Mobility of the future - European-wide research project develops novel sensor systems for autonomous driving and flying.
Robot cars or flight taxis for the transport of people and goods - efficient, energy-saving, unmanned. A large-scale research project is developing novel sensor systems that will soon make the future vision of autonomous driving and flying a reality. Compared to today's technology, innovative micro-electrics could reduce energy consumption by around 90 percent. The European-wide project, which consists of 27 partners from research and industry, is funded by the Federal Ministry of Education and Research (BMBF), with approximately 48 million euros. The German consortium including, the sensor technology department of the University of Paderborn, consists of 14 organizations and is headed by Robert Bosch GmbH.
FD-SOI technology for faster switching
The mobility of the future requires powerful sensors and control systems, both for autonomous flying and for autonomous driving. "OCEAN12" is the title of the publically funded project, which is to develop practical technologies by the end of 2021. The abbreviation stands for "Opportunity to Carry European Autonomous driving further with FDSOI technology up to 12nm node". Prof. Dr. Ulrich Hilleringmann, head of the sensor technology department at the University of Paderborn, explains what is behind it: “The so-called FD-SOI technology (Fully Depleted Silicon-on-Insulator) enables the production of a special type of field effect transistor, which mean switching times are significantly shorter and therefore leakage currents can be reduced. This also significantly improves the energy balance of the individual transistors. Another positive effect is associated with the lower sensitivity to ionizing radiation. Thus, optimizing the reliability of digital storage units”.
Environmental data is processed
Together, the project partners are developing various components that not only capture the environmental data of vehicles and aircraft but can also process them in a very specific way. These include environmental sensors such as cameras or radar sensors and microprocessors. The data is later converted into control commands for downstream components such as steering in a car or the drive control in aircraft.
At the University of Paderborn, the scientists around Hilleringmann developed in collaboration with Dr. Christian Hedayat, department head of the Fraunhofer Institute for Electronic Nano-systems (ENAS), a highly efficient tool for so-called mixed-signal systems, that process both analog and digital signals. The result is a tool that creates computer-aided designs of electronic systems and allows for comprehensive characterization of the circuits based on FD-SOI technology. “Modelling and simulation methods mean that within a short time, the most important properties of the mixed-signal core circuits for frequency-synthesis or data recovery can be fully characterized. This ultimately ensures a robust system design,” says Hilleringmann.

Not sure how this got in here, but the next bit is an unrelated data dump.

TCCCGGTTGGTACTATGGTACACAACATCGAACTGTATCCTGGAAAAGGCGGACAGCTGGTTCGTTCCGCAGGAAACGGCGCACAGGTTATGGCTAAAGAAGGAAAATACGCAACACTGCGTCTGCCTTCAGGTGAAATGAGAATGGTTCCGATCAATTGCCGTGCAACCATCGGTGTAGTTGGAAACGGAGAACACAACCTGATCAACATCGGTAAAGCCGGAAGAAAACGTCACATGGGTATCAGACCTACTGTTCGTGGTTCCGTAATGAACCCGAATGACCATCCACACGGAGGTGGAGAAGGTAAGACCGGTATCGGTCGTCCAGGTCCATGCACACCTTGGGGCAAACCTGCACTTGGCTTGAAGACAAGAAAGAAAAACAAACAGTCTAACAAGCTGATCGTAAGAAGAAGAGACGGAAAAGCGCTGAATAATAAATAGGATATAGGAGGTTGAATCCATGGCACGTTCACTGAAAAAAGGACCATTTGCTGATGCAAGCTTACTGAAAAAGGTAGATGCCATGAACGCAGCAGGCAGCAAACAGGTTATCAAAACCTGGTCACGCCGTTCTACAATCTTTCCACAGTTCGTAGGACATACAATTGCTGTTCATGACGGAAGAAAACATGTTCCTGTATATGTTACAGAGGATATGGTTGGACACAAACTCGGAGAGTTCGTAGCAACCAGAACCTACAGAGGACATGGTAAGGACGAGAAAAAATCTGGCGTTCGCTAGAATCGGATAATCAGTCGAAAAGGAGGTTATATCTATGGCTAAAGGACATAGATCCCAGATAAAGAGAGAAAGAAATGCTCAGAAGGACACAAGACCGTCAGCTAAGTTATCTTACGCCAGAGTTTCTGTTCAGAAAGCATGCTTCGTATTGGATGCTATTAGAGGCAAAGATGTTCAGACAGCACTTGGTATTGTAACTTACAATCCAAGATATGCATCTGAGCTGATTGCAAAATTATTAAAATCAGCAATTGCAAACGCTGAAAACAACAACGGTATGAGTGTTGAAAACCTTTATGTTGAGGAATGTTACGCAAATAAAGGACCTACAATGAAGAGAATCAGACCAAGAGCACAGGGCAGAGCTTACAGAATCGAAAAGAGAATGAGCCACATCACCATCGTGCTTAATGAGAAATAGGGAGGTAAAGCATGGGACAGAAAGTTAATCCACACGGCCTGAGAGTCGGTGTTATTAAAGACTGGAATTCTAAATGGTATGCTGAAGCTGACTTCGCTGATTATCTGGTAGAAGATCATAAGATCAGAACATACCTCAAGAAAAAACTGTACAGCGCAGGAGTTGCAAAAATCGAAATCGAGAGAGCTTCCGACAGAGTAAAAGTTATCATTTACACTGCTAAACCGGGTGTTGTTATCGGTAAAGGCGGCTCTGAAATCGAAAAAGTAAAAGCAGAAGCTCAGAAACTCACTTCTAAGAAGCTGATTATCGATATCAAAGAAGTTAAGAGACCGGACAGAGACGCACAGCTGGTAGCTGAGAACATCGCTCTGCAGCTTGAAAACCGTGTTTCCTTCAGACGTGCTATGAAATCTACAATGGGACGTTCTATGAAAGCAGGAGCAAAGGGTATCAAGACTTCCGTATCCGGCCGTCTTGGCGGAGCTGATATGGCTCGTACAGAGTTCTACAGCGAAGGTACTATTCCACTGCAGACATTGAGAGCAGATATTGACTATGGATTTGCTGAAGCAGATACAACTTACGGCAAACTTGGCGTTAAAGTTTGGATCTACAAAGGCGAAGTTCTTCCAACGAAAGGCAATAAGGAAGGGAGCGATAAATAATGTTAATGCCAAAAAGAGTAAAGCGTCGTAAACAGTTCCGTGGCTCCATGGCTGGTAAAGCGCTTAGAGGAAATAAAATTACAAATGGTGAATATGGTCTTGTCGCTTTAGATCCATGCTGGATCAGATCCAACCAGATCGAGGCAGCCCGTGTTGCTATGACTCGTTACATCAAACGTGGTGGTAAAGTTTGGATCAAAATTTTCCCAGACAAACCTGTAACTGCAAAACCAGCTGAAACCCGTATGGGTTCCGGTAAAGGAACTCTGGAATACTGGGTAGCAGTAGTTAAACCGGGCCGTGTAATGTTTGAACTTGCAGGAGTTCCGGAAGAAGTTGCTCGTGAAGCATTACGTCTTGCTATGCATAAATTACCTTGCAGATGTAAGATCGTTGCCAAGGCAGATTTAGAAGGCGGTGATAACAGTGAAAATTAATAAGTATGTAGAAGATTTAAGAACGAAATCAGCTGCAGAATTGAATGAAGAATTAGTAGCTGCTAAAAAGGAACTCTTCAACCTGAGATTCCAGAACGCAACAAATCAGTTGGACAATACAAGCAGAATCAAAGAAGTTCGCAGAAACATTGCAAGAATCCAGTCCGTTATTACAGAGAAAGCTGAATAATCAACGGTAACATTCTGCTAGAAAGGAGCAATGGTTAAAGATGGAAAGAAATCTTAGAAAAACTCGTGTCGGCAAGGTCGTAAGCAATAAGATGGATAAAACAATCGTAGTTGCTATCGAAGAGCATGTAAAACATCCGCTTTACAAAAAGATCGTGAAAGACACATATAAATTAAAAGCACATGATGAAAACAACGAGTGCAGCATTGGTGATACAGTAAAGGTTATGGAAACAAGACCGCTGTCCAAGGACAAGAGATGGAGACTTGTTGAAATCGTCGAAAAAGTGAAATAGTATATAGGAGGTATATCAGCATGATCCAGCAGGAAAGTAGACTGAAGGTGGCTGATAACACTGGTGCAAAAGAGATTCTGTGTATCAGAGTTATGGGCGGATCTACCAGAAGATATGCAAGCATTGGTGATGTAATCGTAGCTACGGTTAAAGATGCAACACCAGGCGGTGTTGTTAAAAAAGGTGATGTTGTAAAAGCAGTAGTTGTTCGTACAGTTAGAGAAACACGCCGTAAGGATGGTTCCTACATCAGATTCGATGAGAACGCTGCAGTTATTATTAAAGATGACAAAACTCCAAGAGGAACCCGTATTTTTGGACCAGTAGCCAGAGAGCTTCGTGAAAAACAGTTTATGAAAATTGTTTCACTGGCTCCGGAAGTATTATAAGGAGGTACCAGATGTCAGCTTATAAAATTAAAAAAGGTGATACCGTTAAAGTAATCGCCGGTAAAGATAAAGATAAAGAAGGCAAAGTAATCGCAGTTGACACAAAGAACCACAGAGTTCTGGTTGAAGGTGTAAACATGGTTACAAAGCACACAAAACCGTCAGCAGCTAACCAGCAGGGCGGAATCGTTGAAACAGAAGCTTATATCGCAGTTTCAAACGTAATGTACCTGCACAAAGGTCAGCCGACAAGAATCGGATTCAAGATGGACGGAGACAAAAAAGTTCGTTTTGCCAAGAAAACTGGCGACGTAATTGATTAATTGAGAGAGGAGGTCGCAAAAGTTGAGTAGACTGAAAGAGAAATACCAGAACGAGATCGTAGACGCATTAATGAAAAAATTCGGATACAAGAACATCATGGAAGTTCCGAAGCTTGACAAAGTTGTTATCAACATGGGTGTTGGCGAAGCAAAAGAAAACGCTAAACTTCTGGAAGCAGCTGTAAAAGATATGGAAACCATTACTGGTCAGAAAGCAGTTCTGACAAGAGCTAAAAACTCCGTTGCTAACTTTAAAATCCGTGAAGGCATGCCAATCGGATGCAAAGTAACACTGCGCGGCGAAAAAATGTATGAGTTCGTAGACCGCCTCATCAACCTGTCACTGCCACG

Maximum energy efficiency.
As a manufacturing approach for semiconductors, FD-SOI technology is the key to energy efficiency: An additional insulation layer in the chip reduces so-called leakage currents, for example, those that flow away from the actual line. Hilleringmann comments, "This leads to a significant reduction in power consumption and at the same time to higher computing speeds,". Furthermore, "The aim of the project is that new sensor systems for future mobility concepts should consume up to 90 percent less than today," says Dr. Tilman Glökler from Bosch, coordinator of the German OCEAN12 consortium. Corresponding sensor systems are to be integrated onto a so-called SoC (System on Chip). Single-board computers, where almost all the functions of a programmable system can be implemented onto a chip, also rely on a comparable process. This therefore allows for especially small sensor systems.
Experts from the fields of semiconductor technology, electronics, aviation, and automotive technology are working together on the project. In addition to Bosch and the University of Paderborn, other German participants involved in OCEAN 12 include - AED Engineering GmbH, Airbus Defence and Space GmbH, Audi AG, Eberhard Karls University Tübingen, Fraunhofer EMFT, Fraunhofer IIS, Fraunhofer IPMS, Globalfoundries, Unity Semiconductor GmbH, MunEDA GmbH, the Technical University Dresden and the University of the Bundeswehr in Munich. The total expenditure is around 103 million euros.
Nina Reckendorf, Press and Communication Unit